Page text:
Lions are now livestock in SA

03 December 2019 | Environment

The Operators and Professional Hunting Associations of Africa (OPHAA), which includes Namibia, has expressed concern over South Africa's reclassification of more than 30 species as farm animals.

Lions, cheetahs, rhinos and zebras were among 33 species that became “farm animals” in May this year when the South African government approved an amendment to the Animal Improvement Act (AIA) which governs livestock breeding.

The hunting association issued a statement saying it was troubled by the decision made by South Africa's Agriculture, Land Reform and Rural Development on the listing of indigenous wildlife game species as landrace breeds in terms of the Animal Improvement Act.

“This listing completely disregards one of the fundamental concepts of a natural world and wildlife as we know it, and will, without a doubt, threaten not only conservation efforts, but also the livelihoods of those who rely on well-managed and ethical hunting practices, as was clearly seen with the captive-bred lion issue in South Africa,” it said.

The association further said that not only was the reputation of South Africa jeopardised, but it also had implications for bans of trophy imports from South Africa and other African countries.

“OPHAA has taken a clear stance against the practice of captive-bred lions, and the shooting of such, as well as the artificial breeding of wild animals for hunting purposes, and where there is no conservation value. Our position on the listing of indigenous species as landrace breeds under the Animal Improvement Act is the same.”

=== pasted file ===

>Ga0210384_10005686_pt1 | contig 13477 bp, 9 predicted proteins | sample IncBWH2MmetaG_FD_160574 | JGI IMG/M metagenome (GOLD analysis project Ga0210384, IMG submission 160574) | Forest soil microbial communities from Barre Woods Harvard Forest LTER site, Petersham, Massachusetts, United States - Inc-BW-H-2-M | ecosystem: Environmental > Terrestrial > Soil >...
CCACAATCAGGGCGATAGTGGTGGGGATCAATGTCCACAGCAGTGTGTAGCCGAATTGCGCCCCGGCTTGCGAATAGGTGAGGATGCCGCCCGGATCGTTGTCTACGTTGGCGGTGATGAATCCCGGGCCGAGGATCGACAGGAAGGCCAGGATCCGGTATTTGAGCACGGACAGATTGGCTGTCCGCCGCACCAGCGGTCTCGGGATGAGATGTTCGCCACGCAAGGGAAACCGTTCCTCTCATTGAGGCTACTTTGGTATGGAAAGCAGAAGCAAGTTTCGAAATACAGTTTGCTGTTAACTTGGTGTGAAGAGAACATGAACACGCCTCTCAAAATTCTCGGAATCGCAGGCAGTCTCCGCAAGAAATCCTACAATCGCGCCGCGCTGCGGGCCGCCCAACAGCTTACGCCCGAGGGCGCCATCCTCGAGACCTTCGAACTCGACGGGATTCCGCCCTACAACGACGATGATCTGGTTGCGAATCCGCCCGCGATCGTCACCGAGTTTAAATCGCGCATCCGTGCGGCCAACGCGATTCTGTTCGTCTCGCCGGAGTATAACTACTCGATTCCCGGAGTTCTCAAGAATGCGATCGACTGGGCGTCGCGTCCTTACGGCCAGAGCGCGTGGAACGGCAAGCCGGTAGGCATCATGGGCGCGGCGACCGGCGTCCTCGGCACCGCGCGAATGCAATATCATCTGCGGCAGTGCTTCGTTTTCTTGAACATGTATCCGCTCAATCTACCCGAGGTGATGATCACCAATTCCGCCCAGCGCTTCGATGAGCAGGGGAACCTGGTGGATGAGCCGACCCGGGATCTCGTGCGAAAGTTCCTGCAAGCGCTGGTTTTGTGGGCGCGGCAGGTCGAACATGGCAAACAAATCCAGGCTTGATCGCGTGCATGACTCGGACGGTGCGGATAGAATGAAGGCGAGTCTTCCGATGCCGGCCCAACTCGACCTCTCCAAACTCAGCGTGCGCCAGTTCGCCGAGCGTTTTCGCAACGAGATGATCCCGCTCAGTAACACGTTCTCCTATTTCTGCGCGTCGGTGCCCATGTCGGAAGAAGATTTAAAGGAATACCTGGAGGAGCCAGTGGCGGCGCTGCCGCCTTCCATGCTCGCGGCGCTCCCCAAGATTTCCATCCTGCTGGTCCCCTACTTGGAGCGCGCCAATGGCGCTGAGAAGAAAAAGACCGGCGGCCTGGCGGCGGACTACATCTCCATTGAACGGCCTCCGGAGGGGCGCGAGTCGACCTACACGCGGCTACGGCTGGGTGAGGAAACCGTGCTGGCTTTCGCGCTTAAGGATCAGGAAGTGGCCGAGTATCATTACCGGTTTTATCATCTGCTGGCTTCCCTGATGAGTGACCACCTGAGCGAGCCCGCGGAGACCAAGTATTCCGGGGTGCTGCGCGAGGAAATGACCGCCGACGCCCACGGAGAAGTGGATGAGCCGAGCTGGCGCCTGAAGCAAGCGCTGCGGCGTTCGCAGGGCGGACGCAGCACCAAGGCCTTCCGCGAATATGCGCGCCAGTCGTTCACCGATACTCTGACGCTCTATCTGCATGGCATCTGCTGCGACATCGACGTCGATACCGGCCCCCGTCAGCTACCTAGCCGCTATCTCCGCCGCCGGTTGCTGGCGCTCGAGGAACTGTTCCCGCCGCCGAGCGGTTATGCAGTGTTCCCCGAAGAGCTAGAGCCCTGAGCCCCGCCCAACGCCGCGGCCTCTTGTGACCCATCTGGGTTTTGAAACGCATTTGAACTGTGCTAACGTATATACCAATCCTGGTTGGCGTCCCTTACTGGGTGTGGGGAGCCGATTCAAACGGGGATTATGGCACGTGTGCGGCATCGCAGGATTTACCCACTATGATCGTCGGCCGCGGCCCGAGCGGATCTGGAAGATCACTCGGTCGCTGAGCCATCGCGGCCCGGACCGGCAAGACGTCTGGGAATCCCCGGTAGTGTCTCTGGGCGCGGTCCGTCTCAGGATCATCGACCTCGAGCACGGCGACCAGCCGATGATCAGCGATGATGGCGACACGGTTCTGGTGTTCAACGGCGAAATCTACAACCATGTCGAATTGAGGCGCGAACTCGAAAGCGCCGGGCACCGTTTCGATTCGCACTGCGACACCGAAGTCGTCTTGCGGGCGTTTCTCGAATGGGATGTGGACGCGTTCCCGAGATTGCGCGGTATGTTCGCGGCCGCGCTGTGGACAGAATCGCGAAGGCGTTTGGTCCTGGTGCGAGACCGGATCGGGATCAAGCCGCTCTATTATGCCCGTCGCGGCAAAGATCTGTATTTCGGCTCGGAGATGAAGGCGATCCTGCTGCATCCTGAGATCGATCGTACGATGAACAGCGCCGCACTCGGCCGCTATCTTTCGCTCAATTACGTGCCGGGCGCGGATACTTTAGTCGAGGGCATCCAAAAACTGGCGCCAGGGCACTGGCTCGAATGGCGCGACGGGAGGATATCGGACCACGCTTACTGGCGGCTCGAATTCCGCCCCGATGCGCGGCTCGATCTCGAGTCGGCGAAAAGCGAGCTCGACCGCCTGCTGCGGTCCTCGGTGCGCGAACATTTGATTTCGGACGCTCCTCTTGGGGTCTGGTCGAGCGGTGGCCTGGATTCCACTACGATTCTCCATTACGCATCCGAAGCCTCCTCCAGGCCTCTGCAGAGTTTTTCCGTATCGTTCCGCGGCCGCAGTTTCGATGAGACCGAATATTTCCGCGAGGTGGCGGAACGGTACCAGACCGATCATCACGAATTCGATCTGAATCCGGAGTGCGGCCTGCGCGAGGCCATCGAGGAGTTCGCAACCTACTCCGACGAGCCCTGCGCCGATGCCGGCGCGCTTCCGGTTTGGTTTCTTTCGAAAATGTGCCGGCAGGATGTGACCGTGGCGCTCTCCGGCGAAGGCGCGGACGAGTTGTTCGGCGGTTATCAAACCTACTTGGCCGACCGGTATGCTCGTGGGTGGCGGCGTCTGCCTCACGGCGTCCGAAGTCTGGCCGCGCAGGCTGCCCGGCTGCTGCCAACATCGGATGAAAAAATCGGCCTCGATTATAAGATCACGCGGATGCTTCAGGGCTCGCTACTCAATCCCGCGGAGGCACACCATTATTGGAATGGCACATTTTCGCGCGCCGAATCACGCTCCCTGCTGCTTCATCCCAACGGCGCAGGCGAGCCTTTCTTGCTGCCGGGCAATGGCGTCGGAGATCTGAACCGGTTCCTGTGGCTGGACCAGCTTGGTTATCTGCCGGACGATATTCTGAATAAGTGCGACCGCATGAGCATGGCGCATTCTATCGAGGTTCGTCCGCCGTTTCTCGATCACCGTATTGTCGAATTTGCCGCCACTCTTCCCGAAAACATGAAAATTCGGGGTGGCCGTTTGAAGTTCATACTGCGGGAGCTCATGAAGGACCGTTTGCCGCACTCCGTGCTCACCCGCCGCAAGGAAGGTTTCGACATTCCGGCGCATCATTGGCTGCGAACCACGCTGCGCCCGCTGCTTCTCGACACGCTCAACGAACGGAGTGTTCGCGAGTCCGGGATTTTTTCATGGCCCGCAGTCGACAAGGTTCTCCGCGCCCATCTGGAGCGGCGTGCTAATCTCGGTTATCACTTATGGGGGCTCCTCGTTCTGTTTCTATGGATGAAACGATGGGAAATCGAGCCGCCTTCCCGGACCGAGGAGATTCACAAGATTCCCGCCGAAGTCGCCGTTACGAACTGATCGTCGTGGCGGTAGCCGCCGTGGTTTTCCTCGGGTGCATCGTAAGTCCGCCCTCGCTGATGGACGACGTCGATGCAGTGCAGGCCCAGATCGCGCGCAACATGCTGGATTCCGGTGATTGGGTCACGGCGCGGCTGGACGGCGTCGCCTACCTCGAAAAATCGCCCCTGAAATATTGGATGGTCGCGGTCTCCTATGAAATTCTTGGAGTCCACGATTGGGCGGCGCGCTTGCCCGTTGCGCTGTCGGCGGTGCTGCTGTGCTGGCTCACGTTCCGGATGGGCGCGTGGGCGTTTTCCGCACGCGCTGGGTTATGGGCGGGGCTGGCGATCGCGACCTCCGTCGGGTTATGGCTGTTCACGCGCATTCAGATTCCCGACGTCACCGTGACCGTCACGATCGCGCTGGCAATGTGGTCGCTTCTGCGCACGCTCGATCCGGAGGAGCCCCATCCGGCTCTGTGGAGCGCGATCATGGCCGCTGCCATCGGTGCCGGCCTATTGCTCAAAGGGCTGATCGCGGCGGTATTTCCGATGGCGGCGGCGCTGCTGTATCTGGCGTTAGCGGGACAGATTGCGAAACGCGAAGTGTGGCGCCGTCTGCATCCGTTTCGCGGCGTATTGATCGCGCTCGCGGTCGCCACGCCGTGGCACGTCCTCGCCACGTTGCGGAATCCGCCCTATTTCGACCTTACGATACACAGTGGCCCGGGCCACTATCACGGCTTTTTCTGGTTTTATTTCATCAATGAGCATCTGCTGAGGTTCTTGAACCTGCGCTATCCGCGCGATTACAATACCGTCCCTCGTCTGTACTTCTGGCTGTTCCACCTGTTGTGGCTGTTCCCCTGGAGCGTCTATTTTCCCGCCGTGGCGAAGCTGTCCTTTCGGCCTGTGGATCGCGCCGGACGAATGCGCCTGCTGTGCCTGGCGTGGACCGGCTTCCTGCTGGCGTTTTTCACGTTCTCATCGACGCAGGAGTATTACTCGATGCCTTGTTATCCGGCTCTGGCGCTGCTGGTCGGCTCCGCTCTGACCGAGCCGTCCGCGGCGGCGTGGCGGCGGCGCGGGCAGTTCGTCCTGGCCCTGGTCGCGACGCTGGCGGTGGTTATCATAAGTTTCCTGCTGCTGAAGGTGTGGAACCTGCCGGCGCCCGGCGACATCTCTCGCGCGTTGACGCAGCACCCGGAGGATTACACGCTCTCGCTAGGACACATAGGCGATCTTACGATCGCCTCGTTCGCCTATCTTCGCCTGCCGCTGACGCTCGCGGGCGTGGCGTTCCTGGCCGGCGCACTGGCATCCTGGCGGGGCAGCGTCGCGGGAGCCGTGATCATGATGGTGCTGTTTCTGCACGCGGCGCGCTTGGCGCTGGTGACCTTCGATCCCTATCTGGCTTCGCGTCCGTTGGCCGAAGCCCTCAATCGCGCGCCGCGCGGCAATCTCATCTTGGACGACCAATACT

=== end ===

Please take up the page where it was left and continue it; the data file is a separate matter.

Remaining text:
The association said there was no doubt that hunting in general is extremely negatively affected by this practice, and therefore detrimental to all conservation practices.

The association further added that it directly influences the hunting industries of all other African countries negatively, and shows disrespect for other countries' views on conservation through hunting, thereby directly affecting its livelihood and conservation of natural resources.

According to the association the ramifications of this decision by the department of agriculture in South Africa has left the country with yet another obstacle in its way to rebuild its reputation.

“Despite the good conservation efforts of the wildlife sector in South Africa and the Department of Environmental Affairs, Agriculture and Forestry, OPHAA is of the opinion that if South Africa does not make a strong turnaround decision to take the high road in all its conservation efforts, that it might as well accept its total amputation from being a well-respected role player in conservation.”

OPHAA represents professional hunters in Botswana, Ethiopia, Mozambique, Namibia, South Africa, Tanzania, Uganda, Zambia and Zimbabwe.



ELLANIE SMIT

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